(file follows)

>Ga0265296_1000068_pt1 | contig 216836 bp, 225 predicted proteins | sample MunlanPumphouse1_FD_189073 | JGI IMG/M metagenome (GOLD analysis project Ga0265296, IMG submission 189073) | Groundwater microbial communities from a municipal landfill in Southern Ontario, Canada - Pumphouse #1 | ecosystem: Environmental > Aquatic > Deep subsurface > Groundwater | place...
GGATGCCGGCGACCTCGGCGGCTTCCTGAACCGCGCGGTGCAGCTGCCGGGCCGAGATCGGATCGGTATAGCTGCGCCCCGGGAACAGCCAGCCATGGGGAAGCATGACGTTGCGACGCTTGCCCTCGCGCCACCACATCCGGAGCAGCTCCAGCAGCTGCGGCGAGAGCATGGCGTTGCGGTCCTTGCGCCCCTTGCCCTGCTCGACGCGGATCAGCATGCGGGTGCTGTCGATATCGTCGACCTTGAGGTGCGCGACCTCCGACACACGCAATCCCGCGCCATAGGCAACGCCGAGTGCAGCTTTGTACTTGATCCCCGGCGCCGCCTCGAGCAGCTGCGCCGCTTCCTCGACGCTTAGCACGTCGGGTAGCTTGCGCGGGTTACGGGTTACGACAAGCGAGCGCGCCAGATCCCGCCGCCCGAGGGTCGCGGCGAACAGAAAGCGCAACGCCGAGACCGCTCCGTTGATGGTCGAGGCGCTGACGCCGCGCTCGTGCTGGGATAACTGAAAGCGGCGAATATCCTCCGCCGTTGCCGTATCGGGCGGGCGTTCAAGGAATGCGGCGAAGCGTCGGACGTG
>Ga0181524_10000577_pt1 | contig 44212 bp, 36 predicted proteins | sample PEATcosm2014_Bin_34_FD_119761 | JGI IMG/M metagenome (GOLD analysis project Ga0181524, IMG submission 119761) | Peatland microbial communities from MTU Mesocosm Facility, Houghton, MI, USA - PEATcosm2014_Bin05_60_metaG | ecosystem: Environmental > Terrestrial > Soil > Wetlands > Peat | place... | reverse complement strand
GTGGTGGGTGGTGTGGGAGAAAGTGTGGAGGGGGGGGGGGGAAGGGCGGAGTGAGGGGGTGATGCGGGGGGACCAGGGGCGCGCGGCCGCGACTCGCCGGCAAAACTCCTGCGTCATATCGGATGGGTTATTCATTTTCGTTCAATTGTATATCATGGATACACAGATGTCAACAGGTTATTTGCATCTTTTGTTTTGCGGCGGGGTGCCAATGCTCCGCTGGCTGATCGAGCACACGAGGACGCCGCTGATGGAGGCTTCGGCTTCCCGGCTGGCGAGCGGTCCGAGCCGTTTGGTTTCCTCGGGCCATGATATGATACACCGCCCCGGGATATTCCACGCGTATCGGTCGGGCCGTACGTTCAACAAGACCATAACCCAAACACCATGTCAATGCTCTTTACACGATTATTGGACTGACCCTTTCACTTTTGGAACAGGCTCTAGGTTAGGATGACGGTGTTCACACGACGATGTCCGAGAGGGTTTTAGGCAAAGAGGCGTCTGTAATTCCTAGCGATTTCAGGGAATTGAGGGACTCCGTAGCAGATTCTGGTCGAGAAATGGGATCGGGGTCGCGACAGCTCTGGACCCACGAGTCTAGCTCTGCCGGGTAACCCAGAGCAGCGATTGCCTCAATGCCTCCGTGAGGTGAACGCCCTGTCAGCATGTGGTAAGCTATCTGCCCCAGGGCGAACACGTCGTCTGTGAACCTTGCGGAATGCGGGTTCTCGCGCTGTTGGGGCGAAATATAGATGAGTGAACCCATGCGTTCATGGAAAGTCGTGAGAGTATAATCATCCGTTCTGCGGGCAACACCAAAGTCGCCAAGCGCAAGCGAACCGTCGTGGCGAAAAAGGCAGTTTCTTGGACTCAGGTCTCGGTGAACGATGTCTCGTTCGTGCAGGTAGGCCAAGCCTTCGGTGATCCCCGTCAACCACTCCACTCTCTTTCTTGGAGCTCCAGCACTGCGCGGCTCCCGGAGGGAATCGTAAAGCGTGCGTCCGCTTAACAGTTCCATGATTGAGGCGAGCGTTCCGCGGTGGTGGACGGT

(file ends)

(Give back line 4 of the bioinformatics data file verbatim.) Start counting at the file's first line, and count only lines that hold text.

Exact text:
GTGGTGGGTGGTGTGGGAGAAAGTGTGGAGGGGGGGGGGGGAAGGGCGGAGTGAGGGGGTGATGCGGGGGGACCAGGGGCGCGCGGCCGCGACTCGCCGGCAAAACTCCTGCGTCATATCGGATGGGTTATTCATTTTCGTTCAATTGTATATCATGGATACACAGATGTCAACAGGTTATTTGCATCTTTTGTTTTGCGGCGGGGTGCCAATGCTCCGCTGGCTGATCGAGCACACGAGGACGCCGCTGATGGAGGCTTCGGCTTCCCGGCTGGCGAGCGGTCCGAGCCGTTTGGTTTCCTCGGGCCATGATATGATACACCGCCCCGGGATATTCCACGCGTATCGGTCGGGCCGTACGTTCAACAAGACCATAACCCAAACACCATGTCAATGCTCTTTACACGATTATTGGACTGACCCTTTCACTTTTGGAACAGGCTCTAGGTTAGGATGACGGTGTTCACACGACGATGTCCGAGAGGGTTTTAGGCAAAGAGGCGTCTGTAATTCCTAGCGATTTCAGGGAATTGAGGGACTCCGTAGCAGATTCTGGTCGAGAAATGGGATCGGGGTCGCGACAGCTCTGGACCCACGAGTCTAGCTCTGCCGGGTAACCCAGAGCAGCGATTGCCTCAATGCCTCCGTGAGGTGAACGCCCTGTCAGCATGTGGTAAGCTATCTGCCCCAGGGCGAACACGTCGTCTGTGAACCTTGCGGAATGCGGGTTCTCGCGCTGTTGGGGCGAAATATAGATGAGTGAACCCATGCGTTCATGGAAAGTCGTGAGAGTATAATCATCCGTTCTGCGGGCAACACCAAAGTCGCCAAGCGCAAGCGAACCGTCGTGGCGAAAAAGGCAGTTTCTTGGACTCAGGTCTCGGTGAACGATGTCTCGTTCGTGCAGGTAGGCCAAGCCTTCGGTGATCCCCGTCAACCACTCCACTCTCTTTCTTGGAGCTCCAGCACTGCGCGGCTCCCGGAGGGAATCGTAAAGCGTGCGTCCGCTTAACAGTTCCATGATTGAGGCGAGCGTTCCGCGGTGGTGGACGGT